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Prospects for the construction of rail links to serve controversial mining developments in Queensland’s Galilee Basin coal reserves have been thrown into doubt after heavy haul operator Aurizon announced on February 9 that it had decided to withdraw its application for funding from the federal government’s Northern Australia Infrastructure Facility.
Aurizon has been working on proposals for a multi-user rail link to connect the Galilee Basin to its existing 1 067 mm gauge Central Queensland network, which would allow coal to be exported through expanded port facilities at Abbot Point. In 2014, Aurizon estimated this ‘greenfield-brownfield’ approach being promoted with mining group GVL Hancock would be A$1bn cheaper than building a new railway.
A rival project backed by the Adani Group envisages construction of a 310 km standard gauge line to serve its planned Carmichael mine. An environmental impact statement for Adani’s line was approved ‘with conditions’ in December, but funding for that A$2·2bn project remains in doubt. Queensland Premier Annastacia Palaszczuk said last year she would veto any NAIF application from Adani, and she was reportedly under pressure from environmentalists to veto Aurizon’s bid for up to A$1bn.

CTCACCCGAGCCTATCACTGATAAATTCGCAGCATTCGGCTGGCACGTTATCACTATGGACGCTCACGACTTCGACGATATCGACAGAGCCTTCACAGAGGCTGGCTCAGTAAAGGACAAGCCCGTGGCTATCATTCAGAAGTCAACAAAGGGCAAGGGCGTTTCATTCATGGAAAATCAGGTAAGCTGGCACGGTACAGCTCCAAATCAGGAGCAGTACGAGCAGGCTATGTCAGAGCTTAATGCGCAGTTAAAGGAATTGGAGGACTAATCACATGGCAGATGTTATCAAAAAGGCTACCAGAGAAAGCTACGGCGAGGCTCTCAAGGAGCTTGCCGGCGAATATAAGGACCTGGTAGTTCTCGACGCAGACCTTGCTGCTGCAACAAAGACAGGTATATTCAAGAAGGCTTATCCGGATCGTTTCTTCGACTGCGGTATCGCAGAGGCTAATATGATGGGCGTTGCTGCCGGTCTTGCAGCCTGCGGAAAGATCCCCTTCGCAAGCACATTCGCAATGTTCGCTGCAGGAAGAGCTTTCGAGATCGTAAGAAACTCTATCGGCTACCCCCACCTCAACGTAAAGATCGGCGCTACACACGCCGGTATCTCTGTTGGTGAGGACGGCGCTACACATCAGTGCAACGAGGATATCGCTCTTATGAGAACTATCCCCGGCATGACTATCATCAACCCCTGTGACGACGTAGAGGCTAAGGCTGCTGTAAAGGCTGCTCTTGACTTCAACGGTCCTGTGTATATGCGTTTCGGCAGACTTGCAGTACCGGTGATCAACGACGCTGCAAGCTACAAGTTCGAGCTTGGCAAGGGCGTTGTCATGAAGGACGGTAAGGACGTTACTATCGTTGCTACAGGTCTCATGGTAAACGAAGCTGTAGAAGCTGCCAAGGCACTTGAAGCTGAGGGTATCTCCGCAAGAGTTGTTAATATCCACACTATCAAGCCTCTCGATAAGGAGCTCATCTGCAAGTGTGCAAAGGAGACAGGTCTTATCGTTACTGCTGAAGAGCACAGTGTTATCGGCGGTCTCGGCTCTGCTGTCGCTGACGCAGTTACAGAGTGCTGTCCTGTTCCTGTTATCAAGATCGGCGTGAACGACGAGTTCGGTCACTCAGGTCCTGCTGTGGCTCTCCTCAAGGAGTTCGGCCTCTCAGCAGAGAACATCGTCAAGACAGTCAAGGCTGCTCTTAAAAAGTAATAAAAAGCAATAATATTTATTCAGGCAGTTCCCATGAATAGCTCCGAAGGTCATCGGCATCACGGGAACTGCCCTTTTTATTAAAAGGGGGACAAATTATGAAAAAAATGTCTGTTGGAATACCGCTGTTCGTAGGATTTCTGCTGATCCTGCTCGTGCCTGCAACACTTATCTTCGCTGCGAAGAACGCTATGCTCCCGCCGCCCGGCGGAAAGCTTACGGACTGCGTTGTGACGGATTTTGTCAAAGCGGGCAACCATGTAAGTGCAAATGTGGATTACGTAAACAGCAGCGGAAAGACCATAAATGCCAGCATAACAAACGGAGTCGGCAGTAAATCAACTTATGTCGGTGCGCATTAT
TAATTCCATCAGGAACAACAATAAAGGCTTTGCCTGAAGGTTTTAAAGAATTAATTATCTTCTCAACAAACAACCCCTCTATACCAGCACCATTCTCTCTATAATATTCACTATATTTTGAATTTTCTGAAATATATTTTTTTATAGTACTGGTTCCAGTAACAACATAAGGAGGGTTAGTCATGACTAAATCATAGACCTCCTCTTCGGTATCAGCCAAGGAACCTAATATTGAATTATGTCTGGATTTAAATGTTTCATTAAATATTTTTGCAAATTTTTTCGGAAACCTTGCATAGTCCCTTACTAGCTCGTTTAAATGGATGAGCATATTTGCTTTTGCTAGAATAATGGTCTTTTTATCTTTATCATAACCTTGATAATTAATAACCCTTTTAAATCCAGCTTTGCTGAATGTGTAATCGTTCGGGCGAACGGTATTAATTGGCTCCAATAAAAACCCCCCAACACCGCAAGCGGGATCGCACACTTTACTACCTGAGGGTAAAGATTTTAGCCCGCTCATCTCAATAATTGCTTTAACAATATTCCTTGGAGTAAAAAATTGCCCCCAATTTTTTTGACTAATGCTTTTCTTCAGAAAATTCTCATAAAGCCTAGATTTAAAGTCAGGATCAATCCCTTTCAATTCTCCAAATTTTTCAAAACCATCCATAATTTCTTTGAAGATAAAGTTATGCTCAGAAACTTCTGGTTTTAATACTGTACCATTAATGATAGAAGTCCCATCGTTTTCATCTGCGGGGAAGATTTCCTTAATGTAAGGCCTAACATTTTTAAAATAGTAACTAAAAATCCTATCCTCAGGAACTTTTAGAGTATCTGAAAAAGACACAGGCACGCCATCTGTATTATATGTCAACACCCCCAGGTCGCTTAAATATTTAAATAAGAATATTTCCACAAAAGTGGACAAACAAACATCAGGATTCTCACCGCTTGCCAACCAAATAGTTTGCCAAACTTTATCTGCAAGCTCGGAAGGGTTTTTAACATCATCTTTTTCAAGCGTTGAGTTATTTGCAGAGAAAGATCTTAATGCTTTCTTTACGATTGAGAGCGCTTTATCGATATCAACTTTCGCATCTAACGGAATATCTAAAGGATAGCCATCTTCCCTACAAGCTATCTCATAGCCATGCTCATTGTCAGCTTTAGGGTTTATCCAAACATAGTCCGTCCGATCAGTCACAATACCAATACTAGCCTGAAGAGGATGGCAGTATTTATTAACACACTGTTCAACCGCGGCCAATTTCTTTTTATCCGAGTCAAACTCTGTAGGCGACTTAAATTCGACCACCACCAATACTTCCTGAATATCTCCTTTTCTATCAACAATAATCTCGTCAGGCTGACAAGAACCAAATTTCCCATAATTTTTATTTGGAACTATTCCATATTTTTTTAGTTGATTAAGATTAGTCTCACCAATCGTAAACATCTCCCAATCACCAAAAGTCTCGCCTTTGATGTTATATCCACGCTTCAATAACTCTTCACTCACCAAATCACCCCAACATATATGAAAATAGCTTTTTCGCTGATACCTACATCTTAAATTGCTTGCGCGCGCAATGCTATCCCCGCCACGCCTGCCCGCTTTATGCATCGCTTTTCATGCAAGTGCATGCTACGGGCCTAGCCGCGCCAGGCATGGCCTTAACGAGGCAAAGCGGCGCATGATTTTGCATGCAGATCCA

Announcing the decision to withdraw the NAIF application, Managing Director & CEO Andrew Harding said Aurizon would continue to support the development of the Galilee Basin, which he believed ‘has the potential to provide a major boost to the national economy and create thousands of jobs in regional Queensland’.
Aurizon still believed that it could ‘play a key role in helping facilitate a multi-user, open access rail solution for the various new mines in the region’, Harding said. ‘However, while we are in ongoing discussions with several Galilee Basin mine proponents we have not yet progressed to definitive contractual arrangements. ‘Our NAIF application is, in part, predicated on having customer contracts secured. Given this is unlikely to occur in the near future we believe it is prudent to withdraw the application. If market circumstances change and our discussions with potential customers progress to commercial arrangements we will look at all possible financing arrangements.’
This article first appeared on www.railwaygazette.com
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